1. About Nagios monitoring in real example

About Nagios monitoring in real example

Now it’s time to setup proper monitoring to avoid unpleasant surprises in future.

There are two major problems the monitoring solves: alerting and trending. Alerting is to notify a responsible person about some major event like service stopped working. Trending is to track the change of something over time – disk or memory usage over time, replication lag etc.

This post will be about alerting with Nagios.

The major problem with most of Nagios setups I’ve seen is excessive amount of false positives. This kills whole idea of monitoring. The matter is when an admin gets a false alert they tend to mute it, explicitly or implicitly. They either filter alerts out or don’t treat them seriously. In general case the alert must be worth to wake up the admin in the middle of the night. If the alert isn’t worth as much the real problem will be ignored sooner or later.

For proper monitoring Nagios checks must be carefully chosen and tuned. So, alert about important things and don’t – about non-important. How to know which are important? Your application provides some service. If some event makes impossible to provide the service at pre-defined SLA then the event is important:

  • Host doesn’t respond
  • Service doesn’t work
  • One is running out of critical resource: memory, disk space
  • SLA is broken

Do not alert about minor stuff like some threshold is exceeded. This may sound wrong, but open your mind and get a bird’s eye view of the problem. The application provides some service at some SLA. There may be no formal signed and stamped SLA, but you always set some reasonable SLA at least for yourself. A good alert tells you if you don’t take action your application will fail to provide the service or the SLA will be broken. High Load average is good example of the bad alert. If Load average is high, but SLA isn’t broken – who cares about high Load average? So, monitor SLA not LA.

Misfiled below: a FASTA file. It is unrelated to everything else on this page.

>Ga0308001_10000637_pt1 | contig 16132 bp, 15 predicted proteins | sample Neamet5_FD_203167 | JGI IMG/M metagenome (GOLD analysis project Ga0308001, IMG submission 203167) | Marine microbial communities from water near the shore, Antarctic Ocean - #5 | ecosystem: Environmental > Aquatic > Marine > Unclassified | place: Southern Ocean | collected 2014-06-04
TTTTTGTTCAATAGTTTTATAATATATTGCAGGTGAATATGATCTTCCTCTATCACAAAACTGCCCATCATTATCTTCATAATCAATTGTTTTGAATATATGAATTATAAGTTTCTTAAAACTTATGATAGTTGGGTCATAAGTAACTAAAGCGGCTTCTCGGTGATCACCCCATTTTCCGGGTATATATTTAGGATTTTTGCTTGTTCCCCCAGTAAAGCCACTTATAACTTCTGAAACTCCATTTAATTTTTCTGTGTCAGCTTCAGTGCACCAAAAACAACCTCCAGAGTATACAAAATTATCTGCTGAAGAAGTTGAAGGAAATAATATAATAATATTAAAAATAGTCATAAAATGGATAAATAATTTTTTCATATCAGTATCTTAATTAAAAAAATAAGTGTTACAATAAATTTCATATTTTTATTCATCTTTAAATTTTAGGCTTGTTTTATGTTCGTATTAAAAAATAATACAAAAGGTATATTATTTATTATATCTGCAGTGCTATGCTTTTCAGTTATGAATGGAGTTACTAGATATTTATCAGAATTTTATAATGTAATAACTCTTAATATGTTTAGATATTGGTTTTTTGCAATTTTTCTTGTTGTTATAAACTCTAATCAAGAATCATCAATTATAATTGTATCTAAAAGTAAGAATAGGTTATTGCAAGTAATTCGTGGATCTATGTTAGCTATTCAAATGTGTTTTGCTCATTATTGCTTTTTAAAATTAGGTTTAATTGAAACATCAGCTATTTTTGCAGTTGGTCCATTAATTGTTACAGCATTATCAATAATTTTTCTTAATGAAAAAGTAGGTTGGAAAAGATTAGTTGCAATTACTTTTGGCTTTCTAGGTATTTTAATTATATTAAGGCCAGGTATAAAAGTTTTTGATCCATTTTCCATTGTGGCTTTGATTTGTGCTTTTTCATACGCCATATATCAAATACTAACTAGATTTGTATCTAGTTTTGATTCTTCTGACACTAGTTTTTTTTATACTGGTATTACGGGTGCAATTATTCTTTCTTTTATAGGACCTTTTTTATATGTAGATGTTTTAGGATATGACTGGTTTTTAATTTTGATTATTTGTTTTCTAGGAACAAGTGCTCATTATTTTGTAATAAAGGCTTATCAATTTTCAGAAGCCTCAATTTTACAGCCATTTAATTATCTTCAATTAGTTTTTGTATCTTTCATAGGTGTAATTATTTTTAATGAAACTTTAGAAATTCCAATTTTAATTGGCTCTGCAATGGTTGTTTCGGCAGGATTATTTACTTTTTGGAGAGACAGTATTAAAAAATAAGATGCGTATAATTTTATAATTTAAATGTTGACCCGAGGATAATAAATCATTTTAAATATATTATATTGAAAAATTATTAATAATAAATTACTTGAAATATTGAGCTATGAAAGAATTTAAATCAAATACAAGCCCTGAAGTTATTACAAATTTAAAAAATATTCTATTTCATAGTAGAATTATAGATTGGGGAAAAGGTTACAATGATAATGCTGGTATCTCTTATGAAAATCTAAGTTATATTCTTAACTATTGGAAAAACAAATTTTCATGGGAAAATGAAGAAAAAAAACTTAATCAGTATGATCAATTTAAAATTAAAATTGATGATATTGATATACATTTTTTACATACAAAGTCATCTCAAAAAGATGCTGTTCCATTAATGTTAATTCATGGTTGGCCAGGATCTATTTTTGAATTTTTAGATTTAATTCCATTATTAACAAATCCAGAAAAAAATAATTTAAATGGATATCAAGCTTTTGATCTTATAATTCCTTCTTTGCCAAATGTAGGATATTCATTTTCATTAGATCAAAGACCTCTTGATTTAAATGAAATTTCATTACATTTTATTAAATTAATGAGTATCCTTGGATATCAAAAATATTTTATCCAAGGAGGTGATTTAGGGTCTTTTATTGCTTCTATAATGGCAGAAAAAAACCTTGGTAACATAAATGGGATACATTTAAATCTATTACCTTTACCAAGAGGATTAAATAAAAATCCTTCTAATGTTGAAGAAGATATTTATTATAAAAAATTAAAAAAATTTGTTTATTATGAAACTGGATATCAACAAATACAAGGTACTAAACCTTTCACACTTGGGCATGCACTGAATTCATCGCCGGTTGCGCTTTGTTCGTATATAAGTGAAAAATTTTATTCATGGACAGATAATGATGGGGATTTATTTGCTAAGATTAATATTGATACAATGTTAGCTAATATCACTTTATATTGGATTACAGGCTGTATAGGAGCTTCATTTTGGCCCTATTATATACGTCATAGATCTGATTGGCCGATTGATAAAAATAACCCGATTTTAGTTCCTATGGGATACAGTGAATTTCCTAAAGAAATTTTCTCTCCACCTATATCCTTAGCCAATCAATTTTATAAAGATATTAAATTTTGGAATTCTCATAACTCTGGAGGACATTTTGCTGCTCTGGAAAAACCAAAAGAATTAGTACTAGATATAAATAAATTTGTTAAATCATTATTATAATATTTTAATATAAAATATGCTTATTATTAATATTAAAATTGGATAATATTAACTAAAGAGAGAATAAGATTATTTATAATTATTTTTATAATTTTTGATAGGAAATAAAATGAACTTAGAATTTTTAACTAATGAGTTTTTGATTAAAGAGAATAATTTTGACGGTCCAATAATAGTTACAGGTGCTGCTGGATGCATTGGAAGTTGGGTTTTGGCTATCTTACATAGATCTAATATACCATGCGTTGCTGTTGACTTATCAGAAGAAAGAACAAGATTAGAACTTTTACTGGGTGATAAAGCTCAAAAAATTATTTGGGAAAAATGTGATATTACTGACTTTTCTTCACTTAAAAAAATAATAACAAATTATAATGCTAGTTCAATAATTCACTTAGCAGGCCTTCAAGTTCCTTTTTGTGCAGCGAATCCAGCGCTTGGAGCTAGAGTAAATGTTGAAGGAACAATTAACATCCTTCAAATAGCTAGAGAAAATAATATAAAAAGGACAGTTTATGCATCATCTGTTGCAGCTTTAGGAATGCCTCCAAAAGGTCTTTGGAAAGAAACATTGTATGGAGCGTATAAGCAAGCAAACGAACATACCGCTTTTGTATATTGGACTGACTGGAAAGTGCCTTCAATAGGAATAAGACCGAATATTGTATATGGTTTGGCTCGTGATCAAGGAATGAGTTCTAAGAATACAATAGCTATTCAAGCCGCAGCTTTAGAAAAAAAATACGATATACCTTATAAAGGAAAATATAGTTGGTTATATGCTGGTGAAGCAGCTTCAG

For the monitoring I use a dedicated server that does nothing but monitoring. To run checks on remote servers I use NRPE because it needs less resources than SSH. Obviously TCP port 5666 on the monitored servers must be open for the monitoring box only.

Let me show on the real example how and what is monitored on each server.

Storage server.

IP availability:

-w and -c are mandatory, so let’s leave them. Besides, Non-zero packet loss indicates the problem in the network and we don’t want to store corrupted backups.

Disk space:

Disk space in root partition is critical for OS. Disk space on the partitions with backups is critical too – no space, no service.

SSH admin access:

For obvious reason an admin must be able to log in to the server any time.

SSH access for TwinDB agents:

TwinDB agents must be able to access the storage server too.

For TwinDB sshd process I want one more check – /proc/<PID>/oom_adj must be -17, so oom-killer doesn’t kill it.
There is no a check for that in nagios_plugins package, so let’s put one in /usr/lib64/nagios/plugins:

I added the command to /etc/nagios/nrpe.cfg on the storage server: